But, when will it be fully ready? According to Flying Pig info, we should be able to see all but the smallest tweaks sorted out by early 2003. As an aside, Flying Pig will be releasing “branch” software releases. These will contain updates that are only relevant to the version of software your console is running. This will enable you to secure your software without forcing you to accept a whole new version. So, to those of you who have seen the console for a few minutes at trade shows and are critical of its current state, please think ahead and do yourselves a favor and get into this console before you find yourself left behind!
Now let us step back and have a look at the architecture of the console itself. Visually this is a very sophisticated desk. All anodized aluminum, decently sized, tilting screens, the trademark comfy armrest, very stylish 2:1 ellipses all over the place. The heat sink is set into a recess inside the outer casing and, as there are no fans, it is almost silent. The touch screens are also substantially brighter. It's very light at only 22.5kg [50lb]. Check out the two-color LED desk lights (white and blue). They crossfade to blue either when the console's asleep or when you set them. This is a sophisticated console in its looks and in its performance. (It even looks considerably better in person than it does in pictures.)
I'm not going to turn this into an instruction manual, but let me rattle off some other functions that will give you a nice, warm, fuzzy feeling:
The console will back up to the hard drive as you go along. I know that, in public, everyone maintains that they back up to disk often enough. In private, I'm sure that most have suffered from lack of tidy backing up. Anyway, there will be no more of that. Like the original Hog, all edits/changes are committed to hard drive immediately. However, the Hog III also has an auto-backup facility that periodically makes sequential copies of the current show to hard drive or removable medium (Zip/CD). An internal battery ensures correct system power-down should the power be lost. As per software like Photoshop there is multilevel undo, and, while using the “pig” button, multilevel redo.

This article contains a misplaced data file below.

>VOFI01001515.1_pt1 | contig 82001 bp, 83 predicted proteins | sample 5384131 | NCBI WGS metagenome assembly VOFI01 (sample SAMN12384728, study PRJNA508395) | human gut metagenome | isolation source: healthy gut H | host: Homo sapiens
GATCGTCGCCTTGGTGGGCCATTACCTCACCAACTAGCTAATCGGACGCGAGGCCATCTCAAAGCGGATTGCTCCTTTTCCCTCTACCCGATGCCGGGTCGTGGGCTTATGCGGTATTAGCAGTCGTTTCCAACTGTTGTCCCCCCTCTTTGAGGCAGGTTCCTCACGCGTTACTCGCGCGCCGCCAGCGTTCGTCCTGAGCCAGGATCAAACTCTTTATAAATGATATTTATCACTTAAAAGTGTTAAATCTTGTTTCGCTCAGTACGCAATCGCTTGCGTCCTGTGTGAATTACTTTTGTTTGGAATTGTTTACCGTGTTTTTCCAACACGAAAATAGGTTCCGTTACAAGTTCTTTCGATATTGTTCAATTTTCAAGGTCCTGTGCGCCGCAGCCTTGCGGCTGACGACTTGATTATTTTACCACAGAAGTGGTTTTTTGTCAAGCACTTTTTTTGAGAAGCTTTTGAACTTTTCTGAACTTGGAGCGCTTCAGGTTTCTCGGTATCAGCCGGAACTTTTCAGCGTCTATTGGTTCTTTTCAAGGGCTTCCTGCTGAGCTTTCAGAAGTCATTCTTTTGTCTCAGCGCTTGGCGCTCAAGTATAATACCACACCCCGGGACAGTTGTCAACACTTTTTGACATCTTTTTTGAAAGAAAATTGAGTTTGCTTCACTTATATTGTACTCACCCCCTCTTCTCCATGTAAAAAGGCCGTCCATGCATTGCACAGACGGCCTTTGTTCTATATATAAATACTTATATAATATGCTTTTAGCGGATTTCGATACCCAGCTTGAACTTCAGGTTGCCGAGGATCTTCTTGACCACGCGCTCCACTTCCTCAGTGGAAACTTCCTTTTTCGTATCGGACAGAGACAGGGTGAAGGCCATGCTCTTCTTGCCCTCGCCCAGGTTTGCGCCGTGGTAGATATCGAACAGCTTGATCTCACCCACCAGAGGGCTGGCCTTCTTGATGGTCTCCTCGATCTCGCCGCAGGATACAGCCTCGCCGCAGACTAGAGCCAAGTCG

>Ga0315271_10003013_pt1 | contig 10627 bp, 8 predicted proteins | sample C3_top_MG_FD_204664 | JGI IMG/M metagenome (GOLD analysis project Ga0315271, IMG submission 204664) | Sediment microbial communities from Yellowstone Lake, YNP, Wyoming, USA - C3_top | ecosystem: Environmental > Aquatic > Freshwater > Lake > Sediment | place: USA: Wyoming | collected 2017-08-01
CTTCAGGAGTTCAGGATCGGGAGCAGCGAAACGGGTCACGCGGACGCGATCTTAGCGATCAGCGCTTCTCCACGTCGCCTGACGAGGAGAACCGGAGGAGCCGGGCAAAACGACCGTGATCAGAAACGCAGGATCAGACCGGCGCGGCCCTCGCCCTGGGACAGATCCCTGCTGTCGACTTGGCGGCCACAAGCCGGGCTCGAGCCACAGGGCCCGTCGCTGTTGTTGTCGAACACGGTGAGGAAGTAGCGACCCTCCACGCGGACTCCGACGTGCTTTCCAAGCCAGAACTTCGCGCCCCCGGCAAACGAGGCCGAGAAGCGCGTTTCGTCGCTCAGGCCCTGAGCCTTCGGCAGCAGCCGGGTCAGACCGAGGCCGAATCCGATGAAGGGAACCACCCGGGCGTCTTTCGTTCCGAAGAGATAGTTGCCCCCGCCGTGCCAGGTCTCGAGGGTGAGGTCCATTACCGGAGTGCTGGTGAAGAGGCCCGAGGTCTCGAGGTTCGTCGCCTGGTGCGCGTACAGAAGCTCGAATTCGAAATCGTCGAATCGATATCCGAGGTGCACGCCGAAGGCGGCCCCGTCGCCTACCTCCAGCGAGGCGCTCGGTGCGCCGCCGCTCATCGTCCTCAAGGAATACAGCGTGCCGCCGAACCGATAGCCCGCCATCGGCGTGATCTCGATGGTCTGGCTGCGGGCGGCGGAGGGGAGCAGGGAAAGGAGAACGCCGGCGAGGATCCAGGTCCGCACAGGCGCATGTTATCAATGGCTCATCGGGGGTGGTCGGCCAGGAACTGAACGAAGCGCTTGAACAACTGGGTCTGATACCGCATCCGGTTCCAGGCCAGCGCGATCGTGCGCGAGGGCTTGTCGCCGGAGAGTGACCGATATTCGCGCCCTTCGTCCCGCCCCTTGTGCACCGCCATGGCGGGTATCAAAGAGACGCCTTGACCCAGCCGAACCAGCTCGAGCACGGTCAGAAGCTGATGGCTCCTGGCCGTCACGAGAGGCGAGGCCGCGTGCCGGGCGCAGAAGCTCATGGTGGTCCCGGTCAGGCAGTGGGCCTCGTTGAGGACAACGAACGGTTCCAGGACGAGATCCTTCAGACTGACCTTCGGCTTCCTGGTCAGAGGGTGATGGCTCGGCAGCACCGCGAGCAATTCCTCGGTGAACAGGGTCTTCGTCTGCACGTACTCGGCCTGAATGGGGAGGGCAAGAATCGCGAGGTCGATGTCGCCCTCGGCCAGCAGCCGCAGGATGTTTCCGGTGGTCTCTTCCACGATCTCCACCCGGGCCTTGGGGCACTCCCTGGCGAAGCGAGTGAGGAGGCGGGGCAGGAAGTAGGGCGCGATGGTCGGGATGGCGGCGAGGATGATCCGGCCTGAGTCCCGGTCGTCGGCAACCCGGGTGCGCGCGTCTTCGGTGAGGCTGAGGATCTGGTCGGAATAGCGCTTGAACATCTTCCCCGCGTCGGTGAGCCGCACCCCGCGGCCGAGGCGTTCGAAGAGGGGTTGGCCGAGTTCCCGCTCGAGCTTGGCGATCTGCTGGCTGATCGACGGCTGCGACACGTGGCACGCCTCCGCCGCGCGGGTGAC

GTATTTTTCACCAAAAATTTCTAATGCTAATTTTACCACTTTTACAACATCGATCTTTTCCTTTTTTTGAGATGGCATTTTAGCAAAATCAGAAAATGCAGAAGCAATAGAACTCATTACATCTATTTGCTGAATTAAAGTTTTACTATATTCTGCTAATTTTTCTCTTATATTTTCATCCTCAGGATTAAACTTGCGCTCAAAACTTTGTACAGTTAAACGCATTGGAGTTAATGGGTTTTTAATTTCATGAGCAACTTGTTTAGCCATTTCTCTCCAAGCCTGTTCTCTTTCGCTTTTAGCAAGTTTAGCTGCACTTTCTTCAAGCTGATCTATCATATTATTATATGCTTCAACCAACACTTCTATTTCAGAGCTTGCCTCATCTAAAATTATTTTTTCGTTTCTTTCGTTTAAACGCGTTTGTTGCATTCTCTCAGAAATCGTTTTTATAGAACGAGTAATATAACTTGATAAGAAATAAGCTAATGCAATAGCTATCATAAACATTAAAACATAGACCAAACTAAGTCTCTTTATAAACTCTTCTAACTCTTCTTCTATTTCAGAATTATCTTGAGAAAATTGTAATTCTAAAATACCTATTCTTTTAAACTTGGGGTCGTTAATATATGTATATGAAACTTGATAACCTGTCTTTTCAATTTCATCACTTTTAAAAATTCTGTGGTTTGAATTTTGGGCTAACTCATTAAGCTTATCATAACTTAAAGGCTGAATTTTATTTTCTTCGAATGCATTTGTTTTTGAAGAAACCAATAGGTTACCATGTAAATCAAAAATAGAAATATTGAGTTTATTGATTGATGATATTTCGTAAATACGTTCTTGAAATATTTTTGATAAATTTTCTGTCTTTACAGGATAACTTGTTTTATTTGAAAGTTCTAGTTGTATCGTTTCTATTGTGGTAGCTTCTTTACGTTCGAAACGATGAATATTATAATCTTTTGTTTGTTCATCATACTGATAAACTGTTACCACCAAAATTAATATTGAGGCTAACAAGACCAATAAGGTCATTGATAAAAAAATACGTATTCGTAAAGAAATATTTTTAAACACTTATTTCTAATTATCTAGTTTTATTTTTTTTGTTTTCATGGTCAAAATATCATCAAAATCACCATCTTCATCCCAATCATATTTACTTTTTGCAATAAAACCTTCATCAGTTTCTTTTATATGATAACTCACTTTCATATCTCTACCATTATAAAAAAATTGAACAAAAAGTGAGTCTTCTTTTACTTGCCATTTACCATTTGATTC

Combined with the Auto Backup features listed above there is also the Linux operating system. Linux is a multiprocessing OS which means that every software process, e.g., playback, desktop, editor(s), operates independently within “protected memory” so that you could crash the programmer (editor), for example, and everything else will continue to function — playback, in particular, is almost impossible to bring down. Processes can simply be restarted if they've failed. Furthermore, the remote DMX processors offer a final layer of protection. This is a most reassuring feature for anyone who's suffered an untimely desk crash.
Multiple Contents Editor
This is the ability to edit the contents of a cue without having any values in the programmer. The most immediate benefit I thought of was that if the LD wants something changed while you have something rather complicated in the programmer, you can make the change without losing what you were working on. We should all admit that sometimes the creative flow of an LD may not exactly run smoothly, and how frustrating is it using a fader for somewhere to dump “work in progress” while you pander to the sudden brain wave?
You know that you know how to do something but it's not at the forefront of your memory, the LD and the production manager are out front, and your fingers have stopped flailing about with their usual confidence. What do you do? Well, rather than reach for the manual (a guaranteed egg-on-face moment) you quietly hit the “?” button on the screen and all your questions are answered as specific help comes to your aid. Phew — nobody noticed, and they'll hire you again.
I could go on and on about this console, but I think that every individual who takes programming seriously needs to get in front of a desk and get a feel for it. Those of you who are used to the Wholehog II will love it as a seriously advanced version of an old friend. Those of you who use other consoles and are familiar with their functionality and syntax will finally get what everyone was saying about the Wholehog II. I am sure that some people will say, “Yes, well, I can do that on such-and-such a console,” but I doubt very much that you could do all that this can do. Lots of other consoles do lots of other things, but the sequence of button pushes is usually the definition of frustrating.
In synopsis: Suppliers should buy it, LDs should spec it; it is undoubtedly worth it.
Alex Reardon is a freelance lighting designer, director, and programmer. He can be reached at firstname.lastname@example.org.